Two Pianists, Two Recitals, Two Deeply Personal Statements

Buechner was unsparing in her description of becoming the “punching bag” at her elementary school, abuse that became so extreme that she was sent to a Quaker school. There she fell in love for the first time; Buechner said she wonders whether she was actually in love with this splendid young woman or she secretly wanted to be her.

Music and piano became Buechner’s outlet — where she could be what she called her “true self.” As if to demonstrate, at the recital on Saturday she gave an exciting account of the teeming (and very difficult) first movement of Chopin’s Third Sonata. After tossing off the final chords, she proudly shouted: “I played that at my Juilliard audition! I was 16!”

Indeed, Buechner had early success after success, including winning top prizes at major competitions and extensive tours. All the while, though, she struggled with her gender identity. On Saturday she shared stories of developing ulcers and contemplating suicide, and had the audience grimly laughing at her accounts of sessions with a series of hopeless psychiatrists.

“Therapists are like piano teachers,” she said. “There are lots of them, and they are mostly bad.”

Finally, in the late 1990s, Buechner began her transition to her true self, which included a botched surgery in Bangkok that later had to be corrected. In the process she lost friends, family, her manager and concert dates; her letters seeking teaching jobs were not even answered.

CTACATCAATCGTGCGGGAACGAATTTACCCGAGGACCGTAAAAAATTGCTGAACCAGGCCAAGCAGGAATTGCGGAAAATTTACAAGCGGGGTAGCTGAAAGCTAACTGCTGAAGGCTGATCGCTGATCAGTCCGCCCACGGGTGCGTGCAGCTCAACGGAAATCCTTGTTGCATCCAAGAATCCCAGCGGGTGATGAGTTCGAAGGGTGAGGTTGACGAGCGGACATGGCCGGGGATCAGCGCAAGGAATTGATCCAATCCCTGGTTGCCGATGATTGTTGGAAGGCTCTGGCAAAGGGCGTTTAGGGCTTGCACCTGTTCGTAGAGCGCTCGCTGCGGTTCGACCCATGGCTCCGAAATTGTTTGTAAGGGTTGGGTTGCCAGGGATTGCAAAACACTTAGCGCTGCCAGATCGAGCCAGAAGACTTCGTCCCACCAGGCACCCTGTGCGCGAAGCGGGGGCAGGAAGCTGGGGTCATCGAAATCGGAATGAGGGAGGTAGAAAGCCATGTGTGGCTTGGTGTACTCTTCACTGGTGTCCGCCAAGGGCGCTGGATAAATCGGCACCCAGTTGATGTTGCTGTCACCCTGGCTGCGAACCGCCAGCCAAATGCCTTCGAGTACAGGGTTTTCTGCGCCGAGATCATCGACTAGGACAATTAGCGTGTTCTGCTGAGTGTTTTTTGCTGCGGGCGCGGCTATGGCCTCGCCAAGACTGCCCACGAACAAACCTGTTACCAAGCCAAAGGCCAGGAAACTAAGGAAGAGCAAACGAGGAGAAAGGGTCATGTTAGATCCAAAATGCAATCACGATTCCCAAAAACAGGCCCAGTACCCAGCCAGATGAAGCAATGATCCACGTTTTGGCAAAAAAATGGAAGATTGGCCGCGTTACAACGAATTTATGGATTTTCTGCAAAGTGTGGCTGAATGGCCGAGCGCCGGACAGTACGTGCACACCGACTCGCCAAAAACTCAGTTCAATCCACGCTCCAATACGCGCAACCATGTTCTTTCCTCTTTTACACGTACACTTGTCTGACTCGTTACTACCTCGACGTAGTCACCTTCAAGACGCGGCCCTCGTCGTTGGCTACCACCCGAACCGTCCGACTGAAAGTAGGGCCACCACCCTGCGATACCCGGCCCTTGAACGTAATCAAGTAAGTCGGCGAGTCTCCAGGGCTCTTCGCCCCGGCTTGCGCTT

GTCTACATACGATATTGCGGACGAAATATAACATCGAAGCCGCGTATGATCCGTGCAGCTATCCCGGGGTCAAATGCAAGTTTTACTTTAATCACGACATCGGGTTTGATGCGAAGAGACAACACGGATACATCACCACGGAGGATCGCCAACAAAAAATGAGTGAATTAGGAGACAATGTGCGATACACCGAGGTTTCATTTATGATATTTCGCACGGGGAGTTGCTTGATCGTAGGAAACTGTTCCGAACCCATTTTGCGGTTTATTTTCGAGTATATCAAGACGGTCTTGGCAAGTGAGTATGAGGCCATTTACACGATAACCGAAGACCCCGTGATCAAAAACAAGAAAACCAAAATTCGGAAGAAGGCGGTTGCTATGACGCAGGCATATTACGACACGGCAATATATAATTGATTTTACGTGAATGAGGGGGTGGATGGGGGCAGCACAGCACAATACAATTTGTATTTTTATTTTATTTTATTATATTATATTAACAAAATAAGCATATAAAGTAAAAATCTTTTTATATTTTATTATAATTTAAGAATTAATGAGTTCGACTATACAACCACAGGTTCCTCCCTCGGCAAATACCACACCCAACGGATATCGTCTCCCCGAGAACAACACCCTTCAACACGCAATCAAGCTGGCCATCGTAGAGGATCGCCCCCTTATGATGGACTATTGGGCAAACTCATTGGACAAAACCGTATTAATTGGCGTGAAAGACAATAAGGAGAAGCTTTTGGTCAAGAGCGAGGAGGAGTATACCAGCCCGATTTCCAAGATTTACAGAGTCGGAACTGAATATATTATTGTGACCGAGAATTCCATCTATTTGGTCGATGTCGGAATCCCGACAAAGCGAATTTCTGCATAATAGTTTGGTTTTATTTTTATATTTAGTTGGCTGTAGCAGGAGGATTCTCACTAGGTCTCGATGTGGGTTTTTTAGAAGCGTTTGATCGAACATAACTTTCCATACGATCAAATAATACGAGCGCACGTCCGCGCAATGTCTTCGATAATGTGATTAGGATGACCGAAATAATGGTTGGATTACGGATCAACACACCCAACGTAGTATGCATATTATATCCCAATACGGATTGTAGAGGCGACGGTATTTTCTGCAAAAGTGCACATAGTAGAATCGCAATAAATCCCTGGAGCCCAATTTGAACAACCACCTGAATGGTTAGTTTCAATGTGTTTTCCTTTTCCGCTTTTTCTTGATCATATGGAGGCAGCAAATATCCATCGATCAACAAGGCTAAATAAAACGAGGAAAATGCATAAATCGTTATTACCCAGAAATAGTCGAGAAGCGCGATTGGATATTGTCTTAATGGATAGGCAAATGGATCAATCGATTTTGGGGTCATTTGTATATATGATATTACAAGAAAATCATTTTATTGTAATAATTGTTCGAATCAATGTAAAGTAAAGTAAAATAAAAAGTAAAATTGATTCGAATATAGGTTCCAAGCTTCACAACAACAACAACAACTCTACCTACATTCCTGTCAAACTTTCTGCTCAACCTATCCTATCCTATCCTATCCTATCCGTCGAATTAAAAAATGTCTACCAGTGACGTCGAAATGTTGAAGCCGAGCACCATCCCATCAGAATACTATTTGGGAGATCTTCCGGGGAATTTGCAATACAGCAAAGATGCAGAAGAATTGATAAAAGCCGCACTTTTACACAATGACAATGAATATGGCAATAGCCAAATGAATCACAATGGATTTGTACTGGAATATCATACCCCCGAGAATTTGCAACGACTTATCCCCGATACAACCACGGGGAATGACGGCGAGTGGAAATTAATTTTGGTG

Eventually she found her way to a new, more welcoming life teaching at the University of British Columbia near Vancouver. From that point on, slowly and steadily, her international career was reborn. Today she teaches at Temple University in Philadelphia; the text for “Of Pigs and Pianos” comes from an autobiography she has written and hopes to have published. She ended the program with a melting rendition of a wistful Scarlatti sonata, which conveyed the place of satisfaction and peace at which she has arrived.

In the evening, at the Y, speaking to the audience, Tao, 27, said that during the hard, lonely months of the pandemic, improvisation had become increasingly crucial to him, allowing him an immediate “response to an environment” — it “kept me in my life.”

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